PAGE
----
From: Lawrence Daressa (email suppressed)
Date: Sat Oct 16 2010 - 14:06:59 PDT
I anticipated my jibe at David's "free market entrepreneurship" would
get his Situationist goat (In 2010? Lettrism davant la lettre?) But I
also hope my post helps some Frameworkers make better informed decisions
about when to offer their work online for free..
Unhappily, I don't enjoy the luxury of time which would allow me to make
such a voluble, not to say vituperative response as David's, so I will
limit myself to providing some examples he requested:
1. First, the Constitution merely permits but does not require
Congress to pass laws granting copyright. These laws, most recently the
DMCA (Digital Millennium Copyright Act), are subject to ongoing
interpretation through case and administrative law review and periodic
findings by the Librarian of Congress.
2. The criteria of "transformative" use has been the basis of
several opinions eg Bill Graham Archives vs Dorley Kindersley Publishing
Inc, and R.R. Donnelley & Sons Company.
3. More importantly, it lies at the heart of the Center for Social
Media's salient expanding Fair Use to cover use of entire works in
education. Attentive readers will note in the two examples cited by
David, CSM uses "transformative" and its near synonym, "repurposed," to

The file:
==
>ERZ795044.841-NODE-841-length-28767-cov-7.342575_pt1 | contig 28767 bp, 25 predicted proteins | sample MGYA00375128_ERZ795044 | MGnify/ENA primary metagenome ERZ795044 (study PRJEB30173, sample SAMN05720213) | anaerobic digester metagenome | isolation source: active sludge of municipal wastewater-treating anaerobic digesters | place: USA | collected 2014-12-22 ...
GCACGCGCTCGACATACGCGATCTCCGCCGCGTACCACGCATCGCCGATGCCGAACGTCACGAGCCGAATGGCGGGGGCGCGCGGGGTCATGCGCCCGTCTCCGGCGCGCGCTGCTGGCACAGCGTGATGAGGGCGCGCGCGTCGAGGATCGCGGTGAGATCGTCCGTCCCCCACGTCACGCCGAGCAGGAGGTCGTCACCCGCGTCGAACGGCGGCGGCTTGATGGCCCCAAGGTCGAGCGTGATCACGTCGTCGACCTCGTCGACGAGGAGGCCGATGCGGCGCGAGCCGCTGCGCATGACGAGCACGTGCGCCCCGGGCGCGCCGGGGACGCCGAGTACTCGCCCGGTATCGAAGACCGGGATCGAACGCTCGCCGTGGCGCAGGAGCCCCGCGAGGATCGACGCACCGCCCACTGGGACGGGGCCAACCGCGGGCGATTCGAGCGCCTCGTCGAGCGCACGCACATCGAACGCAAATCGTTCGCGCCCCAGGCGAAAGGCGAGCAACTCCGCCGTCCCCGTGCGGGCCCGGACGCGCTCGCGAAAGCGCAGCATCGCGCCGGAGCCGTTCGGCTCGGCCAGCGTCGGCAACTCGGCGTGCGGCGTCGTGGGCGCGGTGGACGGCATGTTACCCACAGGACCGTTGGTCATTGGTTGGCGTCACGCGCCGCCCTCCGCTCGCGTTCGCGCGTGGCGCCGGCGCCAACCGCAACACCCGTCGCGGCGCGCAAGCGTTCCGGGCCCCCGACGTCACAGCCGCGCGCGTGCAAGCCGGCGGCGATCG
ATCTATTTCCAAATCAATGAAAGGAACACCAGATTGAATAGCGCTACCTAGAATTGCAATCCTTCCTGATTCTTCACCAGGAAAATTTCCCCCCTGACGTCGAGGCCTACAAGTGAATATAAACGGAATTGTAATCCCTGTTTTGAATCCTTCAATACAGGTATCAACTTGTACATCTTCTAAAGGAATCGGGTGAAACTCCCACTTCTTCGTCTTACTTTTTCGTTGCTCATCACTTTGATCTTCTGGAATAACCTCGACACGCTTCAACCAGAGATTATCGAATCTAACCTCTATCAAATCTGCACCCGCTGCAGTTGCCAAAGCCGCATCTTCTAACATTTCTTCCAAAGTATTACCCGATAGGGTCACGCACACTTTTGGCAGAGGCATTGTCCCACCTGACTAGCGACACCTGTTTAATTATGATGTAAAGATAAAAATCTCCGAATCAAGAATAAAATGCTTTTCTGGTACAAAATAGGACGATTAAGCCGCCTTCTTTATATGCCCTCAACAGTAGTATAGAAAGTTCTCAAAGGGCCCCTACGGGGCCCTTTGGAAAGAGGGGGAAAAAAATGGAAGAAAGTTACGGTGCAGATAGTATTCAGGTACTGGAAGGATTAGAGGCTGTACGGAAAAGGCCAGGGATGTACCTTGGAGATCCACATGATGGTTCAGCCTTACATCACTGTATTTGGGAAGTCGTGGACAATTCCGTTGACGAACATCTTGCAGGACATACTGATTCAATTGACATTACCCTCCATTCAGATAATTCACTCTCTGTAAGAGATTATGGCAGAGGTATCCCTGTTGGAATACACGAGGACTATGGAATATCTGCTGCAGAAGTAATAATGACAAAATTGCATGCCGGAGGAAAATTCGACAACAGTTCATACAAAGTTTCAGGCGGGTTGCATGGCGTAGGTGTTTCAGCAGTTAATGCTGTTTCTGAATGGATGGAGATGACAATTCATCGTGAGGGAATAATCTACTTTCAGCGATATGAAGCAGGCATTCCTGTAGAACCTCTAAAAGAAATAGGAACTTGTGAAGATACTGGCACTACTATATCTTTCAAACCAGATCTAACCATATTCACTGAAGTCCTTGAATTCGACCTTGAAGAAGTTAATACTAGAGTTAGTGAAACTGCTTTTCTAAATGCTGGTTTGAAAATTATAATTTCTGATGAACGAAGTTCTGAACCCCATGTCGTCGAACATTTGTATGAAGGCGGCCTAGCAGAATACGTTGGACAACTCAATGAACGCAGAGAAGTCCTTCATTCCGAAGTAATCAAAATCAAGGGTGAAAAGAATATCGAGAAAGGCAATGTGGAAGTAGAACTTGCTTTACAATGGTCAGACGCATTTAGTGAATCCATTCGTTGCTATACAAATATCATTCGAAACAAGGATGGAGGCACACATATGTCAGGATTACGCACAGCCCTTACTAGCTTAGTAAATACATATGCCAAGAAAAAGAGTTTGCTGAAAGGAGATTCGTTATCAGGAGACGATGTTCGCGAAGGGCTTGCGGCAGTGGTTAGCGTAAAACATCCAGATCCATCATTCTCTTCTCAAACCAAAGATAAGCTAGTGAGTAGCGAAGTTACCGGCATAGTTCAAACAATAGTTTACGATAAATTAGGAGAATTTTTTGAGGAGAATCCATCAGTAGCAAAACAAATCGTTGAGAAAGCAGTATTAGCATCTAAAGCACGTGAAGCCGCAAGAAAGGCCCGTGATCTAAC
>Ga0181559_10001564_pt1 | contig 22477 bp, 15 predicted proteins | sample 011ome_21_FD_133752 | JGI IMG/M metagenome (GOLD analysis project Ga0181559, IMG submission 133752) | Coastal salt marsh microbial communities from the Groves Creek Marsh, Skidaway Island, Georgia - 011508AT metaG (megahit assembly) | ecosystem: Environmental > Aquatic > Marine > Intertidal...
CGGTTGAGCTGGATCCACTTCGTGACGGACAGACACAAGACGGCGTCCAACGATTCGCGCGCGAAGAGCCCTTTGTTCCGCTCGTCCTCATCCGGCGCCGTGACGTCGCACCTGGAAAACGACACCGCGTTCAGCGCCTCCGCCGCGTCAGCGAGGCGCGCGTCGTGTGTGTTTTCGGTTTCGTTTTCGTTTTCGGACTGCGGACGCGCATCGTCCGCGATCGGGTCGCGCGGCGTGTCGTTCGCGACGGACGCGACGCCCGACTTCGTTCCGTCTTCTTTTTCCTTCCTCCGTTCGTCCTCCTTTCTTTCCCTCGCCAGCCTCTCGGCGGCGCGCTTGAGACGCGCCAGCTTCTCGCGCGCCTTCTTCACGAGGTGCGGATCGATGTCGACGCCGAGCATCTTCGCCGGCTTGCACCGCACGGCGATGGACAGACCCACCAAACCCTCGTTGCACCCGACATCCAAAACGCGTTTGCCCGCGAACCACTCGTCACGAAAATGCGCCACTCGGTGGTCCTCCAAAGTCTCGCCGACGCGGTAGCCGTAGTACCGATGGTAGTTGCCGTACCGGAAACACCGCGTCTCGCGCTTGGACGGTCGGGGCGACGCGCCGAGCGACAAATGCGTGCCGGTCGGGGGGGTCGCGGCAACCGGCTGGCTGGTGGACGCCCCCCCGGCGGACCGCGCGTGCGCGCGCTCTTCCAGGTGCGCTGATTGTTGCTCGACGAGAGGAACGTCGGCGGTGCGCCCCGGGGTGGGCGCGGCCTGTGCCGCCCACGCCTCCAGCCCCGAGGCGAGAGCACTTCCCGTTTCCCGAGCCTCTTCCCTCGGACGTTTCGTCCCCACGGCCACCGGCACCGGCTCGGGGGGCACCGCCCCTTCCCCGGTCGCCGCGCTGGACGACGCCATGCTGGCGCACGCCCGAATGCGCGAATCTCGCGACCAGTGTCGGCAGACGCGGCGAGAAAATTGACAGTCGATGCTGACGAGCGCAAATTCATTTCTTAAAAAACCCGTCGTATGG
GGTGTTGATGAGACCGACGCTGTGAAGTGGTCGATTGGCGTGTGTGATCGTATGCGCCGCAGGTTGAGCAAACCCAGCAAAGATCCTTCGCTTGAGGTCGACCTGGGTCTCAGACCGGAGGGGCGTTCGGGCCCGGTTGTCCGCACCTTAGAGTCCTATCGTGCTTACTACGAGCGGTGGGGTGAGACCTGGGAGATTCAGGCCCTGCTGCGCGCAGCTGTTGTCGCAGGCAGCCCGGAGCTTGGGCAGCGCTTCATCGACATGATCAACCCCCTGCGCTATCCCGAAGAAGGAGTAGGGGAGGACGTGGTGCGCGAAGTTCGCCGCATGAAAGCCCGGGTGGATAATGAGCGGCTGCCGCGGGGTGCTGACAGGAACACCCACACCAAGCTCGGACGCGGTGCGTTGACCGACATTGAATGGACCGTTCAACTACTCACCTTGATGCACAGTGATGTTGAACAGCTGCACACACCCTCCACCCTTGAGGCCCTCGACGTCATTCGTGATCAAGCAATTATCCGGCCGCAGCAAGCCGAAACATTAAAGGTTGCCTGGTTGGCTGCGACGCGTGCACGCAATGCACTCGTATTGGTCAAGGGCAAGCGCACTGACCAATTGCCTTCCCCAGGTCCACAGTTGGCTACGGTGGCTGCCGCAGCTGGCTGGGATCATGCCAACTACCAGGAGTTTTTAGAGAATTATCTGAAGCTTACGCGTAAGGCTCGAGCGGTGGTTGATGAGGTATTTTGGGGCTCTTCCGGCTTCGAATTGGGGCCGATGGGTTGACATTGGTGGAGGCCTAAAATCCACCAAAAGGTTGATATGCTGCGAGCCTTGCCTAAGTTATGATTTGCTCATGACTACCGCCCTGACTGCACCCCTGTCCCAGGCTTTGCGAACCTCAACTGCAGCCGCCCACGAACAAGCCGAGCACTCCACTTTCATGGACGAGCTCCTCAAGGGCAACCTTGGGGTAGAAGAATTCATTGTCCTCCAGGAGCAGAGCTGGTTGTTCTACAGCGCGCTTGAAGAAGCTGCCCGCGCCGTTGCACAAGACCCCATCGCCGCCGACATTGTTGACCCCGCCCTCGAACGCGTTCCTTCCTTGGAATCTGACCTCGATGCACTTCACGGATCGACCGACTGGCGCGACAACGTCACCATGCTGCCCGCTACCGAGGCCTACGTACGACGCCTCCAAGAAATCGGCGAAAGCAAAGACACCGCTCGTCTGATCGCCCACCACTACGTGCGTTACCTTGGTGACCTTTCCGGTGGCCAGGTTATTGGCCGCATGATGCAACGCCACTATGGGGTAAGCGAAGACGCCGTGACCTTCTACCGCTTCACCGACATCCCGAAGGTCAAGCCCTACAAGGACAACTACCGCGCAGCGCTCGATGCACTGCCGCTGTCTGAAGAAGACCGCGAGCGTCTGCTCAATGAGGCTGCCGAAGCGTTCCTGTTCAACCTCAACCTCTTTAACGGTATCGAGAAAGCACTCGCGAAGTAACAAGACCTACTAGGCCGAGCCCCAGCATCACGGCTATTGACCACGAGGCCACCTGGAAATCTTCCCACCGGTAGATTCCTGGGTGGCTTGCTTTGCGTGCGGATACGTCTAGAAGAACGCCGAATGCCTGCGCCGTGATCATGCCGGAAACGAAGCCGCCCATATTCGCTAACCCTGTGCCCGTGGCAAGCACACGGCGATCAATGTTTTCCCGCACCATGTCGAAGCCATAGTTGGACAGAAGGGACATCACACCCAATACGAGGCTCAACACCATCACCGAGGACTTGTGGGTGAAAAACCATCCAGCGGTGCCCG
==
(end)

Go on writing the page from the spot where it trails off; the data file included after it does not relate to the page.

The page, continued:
justify incorporating copyrighted content in "original" works which
would not qualify as copies.
4. No one, by the way, is contesting that a transformative use
would constitute a fair use, what is at dispute is what constitutes a
5. One very current example of an academic institution under
intense fiscal pressures making a Fair Use claim to legitimate screening
an entire copyrighted work in instruction is the pending case between
Ambrose Film and UCLA (Board of Regents of the near bankrupt University
of California.) The works in question are performances of the complete
plays of Shakespeare by the Royal Shakespeare Company and BBC..
6. The same claims have been put forward by the OpenSourceWare
Consortium's Code of Best Practices in Fair Use (also prepared by the
CSM) and an amicus brief from the American Association of Research
Librarians in support of UCLA's claims - hardly a disinterested party...
7. If I may be allowed an "anecdote" of my own, I asked the CSM to
give a single example of a legitimate educational use of a copyrighted
film in whole or in part which would not constitute a fair use and they
declined to do so.
8. David is correct that Balzac's "Sarrasine" was not under
copyright at the time Barthe published his exegesis. But Barthe
interspersed Balzac's text with his commentary, he did not copy the
novella as a preface to "S/Z." A more pertinent example would be if
David included the complete "Hapax Legomena" in a Blackboard syllabus
without having obtained digital rights on the ground that he or his
students would "analyze" it and Frampton never intended it to be
This probably exhausts what limited constructive comments I can make on
the Ubu controversy. Thanks.
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